Well over 16 passengers survived the initial crash. However, several died on the mountain over the following weeks in avalanches, etc. Only 16 boys made it out of the mountains alive, the entire crew perished as did several family members accompanying the team.

PDPsol


User currently offlineTano From Argentina, joined Nov 1999, 59 posts, RR: 2
Reply 8, posted (10 years 4 months 3 weeks 6 days 3 hours ago) and read 16993 times:

I just come from that place. It´s magnificent!
As LVZXV says, the PF miscalculated the position. He was due to fly at FL180 heading 286º after checking MLG (now VOR but maybe NDB at that time), airway UB684 to reach ANKON fix (roughly over the Plancho Pass), then Curico navaid (I don´t know if at that time it was a VOR or an NDB). Seems that encountered strong headwind, so after only 3 minutes after declaring ANKON he checked Curico. Then Santiago Approach cleared his turn north and descent to FL100. His turn was indeed over Planchon, so his descent was well into the mountains. As they entered clouds and unstable air, they tried to climb. I saw the rock over the top of the mountain where the engine hit. Indeed, the plane cleared the mountain, but that protruding rock took the wing (as seen in the Alive movie). The rest is as the movie shows. The wingless plane slided about 1000 Ft. on the snow covered mountainside to abruptly stop in the middle of a glacier.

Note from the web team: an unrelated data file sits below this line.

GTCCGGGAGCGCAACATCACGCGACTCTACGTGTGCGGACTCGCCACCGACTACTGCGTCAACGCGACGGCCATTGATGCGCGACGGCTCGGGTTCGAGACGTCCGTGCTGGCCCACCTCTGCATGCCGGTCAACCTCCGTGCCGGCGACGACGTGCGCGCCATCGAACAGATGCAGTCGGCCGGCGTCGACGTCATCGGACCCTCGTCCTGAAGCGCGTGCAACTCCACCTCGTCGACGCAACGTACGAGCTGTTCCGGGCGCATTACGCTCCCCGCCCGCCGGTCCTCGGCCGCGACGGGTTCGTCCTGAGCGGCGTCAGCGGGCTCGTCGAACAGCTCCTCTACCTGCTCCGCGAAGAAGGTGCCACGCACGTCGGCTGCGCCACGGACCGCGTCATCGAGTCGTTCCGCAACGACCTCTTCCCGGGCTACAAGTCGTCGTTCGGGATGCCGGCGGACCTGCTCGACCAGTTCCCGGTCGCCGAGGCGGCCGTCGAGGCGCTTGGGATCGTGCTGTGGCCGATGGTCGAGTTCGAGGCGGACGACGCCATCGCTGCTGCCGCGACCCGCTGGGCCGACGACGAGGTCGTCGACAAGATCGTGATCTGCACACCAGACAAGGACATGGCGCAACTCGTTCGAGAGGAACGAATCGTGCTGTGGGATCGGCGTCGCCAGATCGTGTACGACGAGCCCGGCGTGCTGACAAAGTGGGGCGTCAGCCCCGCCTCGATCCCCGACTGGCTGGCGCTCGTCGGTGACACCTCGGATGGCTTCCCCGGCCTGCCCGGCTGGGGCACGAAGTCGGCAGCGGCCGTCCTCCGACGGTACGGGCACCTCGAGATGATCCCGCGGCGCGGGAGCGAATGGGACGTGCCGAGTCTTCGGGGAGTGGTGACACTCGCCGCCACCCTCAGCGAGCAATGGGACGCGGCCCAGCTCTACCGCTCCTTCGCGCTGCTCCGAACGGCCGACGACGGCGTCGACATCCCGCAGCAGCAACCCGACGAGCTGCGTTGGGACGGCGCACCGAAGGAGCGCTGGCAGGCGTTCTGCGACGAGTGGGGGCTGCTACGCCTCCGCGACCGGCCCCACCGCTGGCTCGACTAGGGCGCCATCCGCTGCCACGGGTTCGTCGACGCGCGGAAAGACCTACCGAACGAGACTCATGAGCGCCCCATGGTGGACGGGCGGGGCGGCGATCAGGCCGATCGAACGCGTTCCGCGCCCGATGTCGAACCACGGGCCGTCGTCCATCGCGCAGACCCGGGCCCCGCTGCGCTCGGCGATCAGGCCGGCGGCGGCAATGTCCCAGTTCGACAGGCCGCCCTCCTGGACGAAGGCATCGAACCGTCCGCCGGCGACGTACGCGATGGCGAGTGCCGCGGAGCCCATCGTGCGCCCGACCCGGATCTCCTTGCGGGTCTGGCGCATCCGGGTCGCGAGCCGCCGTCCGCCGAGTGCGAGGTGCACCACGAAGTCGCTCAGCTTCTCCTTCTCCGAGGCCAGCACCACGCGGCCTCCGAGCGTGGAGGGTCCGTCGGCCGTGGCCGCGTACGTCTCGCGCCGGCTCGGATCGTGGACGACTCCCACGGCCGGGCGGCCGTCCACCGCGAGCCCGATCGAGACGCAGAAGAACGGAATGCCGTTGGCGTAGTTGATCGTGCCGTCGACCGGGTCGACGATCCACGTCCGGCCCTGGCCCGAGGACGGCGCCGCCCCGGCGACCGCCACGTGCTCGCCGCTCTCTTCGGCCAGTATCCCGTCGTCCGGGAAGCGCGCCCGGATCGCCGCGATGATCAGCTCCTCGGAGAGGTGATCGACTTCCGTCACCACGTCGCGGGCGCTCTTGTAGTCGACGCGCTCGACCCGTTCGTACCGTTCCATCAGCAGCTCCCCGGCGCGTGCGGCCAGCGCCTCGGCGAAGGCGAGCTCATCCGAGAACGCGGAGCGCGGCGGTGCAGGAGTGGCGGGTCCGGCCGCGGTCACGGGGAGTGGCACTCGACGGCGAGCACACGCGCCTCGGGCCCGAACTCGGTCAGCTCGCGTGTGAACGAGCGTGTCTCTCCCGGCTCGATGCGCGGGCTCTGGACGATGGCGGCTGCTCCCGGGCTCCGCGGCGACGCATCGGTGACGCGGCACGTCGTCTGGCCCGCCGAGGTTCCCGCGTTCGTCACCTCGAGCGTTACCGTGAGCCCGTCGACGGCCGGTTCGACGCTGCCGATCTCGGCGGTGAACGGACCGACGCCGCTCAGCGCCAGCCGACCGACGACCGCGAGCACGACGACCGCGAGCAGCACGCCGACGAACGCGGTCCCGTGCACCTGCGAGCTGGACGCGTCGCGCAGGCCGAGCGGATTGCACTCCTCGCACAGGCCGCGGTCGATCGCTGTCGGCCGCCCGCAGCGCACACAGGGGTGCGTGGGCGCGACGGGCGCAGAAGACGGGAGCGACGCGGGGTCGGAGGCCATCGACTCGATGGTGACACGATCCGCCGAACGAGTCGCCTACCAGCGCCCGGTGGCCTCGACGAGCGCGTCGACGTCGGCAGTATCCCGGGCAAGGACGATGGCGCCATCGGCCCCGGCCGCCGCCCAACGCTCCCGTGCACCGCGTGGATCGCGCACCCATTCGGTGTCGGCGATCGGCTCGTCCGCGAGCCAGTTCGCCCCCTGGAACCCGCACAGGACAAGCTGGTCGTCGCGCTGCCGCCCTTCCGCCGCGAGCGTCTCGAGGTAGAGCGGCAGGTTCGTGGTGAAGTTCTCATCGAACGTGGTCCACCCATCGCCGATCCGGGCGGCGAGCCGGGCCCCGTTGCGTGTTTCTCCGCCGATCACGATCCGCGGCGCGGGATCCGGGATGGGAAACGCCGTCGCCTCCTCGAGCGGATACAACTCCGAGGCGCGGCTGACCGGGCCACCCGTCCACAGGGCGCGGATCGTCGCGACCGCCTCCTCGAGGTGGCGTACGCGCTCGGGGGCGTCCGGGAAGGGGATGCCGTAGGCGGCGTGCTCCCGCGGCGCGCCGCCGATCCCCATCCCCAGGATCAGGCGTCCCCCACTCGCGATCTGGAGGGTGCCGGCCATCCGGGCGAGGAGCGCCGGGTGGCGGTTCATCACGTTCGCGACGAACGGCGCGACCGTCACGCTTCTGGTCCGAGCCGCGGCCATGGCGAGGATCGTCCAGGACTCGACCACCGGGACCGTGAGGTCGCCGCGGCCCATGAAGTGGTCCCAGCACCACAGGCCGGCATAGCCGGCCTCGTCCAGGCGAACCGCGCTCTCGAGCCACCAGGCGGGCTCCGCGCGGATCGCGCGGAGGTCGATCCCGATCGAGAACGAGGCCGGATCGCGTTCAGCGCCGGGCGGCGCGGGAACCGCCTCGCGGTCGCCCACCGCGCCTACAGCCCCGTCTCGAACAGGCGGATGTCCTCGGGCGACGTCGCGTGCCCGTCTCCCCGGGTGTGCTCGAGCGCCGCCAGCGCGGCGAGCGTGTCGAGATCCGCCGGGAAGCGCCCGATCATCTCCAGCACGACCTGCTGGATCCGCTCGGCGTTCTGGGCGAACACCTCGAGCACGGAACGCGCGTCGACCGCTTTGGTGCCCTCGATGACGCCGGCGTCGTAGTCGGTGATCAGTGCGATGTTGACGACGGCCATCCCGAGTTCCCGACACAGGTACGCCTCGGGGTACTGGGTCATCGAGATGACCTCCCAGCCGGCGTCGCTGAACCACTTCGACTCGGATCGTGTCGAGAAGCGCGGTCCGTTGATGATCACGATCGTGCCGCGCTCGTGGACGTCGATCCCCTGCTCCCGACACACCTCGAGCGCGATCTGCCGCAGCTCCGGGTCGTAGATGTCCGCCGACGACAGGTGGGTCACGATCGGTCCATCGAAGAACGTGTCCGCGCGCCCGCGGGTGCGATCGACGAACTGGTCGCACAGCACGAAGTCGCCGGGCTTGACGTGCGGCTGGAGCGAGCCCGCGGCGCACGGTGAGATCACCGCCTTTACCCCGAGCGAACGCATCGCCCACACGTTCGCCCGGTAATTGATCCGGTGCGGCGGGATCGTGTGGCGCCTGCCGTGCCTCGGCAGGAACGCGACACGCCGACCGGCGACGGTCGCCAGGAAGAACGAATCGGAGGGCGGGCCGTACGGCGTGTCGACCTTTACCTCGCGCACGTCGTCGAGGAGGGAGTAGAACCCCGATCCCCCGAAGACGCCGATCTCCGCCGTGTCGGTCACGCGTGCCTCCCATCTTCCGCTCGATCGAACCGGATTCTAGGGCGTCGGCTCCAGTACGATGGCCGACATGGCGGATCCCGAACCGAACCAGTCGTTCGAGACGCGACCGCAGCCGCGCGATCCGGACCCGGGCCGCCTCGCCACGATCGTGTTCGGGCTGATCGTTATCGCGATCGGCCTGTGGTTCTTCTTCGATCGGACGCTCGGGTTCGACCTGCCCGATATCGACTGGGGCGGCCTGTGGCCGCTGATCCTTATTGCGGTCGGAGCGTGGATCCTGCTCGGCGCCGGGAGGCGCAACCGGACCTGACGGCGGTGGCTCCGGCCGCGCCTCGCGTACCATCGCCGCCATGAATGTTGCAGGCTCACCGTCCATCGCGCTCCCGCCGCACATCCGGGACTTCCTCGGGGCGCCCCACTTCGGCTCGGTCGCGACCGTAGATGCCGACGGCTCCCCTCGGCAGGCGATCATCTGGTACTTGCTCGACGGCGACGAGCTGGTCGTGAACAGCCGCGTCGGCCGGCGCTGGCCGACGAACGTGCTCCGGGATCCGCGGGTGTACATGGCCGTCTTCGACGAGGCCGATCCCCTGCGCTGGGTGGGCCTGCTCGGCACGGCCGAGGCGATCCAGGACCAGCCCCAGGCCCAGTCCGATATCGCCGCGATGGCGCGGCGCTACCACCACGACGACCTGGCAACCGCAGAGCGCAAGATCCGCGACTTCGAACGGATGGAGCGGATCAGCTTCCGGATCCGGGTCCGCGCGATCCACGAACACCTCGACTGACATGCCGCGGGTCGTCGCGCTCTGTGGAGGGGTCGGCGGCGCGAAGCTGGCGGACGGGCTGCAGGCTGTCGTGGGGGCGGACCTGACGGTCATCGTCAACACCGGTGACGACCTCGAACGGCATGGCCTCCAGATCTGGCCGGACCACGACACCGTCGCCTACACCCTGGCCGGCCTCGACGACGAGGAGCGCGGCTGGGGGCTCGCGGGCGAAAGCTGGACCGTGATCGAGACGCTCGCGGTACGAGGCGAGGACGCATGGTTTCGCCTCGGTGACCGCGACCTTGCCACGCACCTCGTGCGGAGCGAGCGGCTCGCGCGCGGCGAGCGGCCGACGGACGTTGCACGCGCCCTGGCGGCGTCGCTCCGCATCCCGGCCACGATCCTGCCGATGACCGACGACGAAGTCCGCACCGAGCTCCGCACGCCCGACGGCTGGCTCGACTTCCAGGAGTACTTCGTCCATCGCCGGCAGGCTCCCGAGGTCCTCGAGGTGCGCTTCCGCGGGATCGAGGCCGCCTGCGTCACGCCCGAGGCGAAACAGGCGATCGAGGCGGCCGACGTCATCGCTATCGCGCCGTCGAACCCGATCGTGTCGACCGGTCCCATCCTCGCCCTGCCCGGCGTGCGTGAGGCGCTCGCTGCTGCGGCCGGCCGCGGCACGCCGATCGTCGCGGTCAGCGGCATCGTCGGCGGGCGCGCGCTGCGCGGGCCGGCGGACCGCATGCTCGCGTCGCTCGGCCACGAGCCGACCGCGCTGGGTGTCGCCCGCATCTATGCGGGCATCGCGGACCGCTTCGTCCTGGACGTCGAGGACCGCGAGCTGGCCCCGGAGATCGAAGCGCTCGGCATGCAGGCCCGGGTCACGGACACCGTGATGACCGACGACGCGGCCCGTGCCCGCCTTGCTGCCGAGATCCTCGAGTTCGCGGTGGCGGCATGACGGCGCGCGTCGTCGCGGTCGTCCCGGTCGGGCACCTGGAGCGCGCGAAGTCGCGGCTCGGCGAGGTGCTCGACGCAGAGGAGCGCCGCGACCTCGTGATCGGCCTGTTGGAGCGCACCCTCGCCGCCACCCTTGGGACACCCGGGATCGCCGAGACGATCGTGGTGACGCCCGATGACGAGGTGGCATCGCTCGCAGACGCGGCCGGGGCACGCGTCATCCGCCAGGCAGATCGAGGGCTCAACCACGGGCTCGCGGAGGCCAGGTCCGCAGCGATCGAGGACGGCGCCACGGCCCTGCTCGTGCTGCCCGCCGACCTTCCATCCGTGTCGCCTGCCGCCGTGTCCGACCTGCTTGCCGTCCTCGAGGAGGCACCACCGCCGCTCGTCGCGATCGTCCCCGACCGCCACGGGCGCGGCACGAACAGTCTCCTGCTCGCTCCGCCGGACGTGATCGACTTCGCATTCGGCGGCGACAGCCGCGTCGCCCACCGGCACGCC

With respect to all involved in this story.


User currently offlineAR385 From Mexico, joined Nov 2003, 6148 posts, RR: 31
Reply 9, posted (10 years 4 months 3 weeks 6 days 2 hours ago) and read 16974 times:
Support Airliners.net - become a First Class Member!

You may wish to talk to my uncle. He drove some of them, including the pilot, to the airport in Mendoza after their weather stop over. Let me know and I'll get you in touch.


MGGS
User currently offlineTom in NO From United States of America, joined Nov 1999, 7194 posts, RR: 33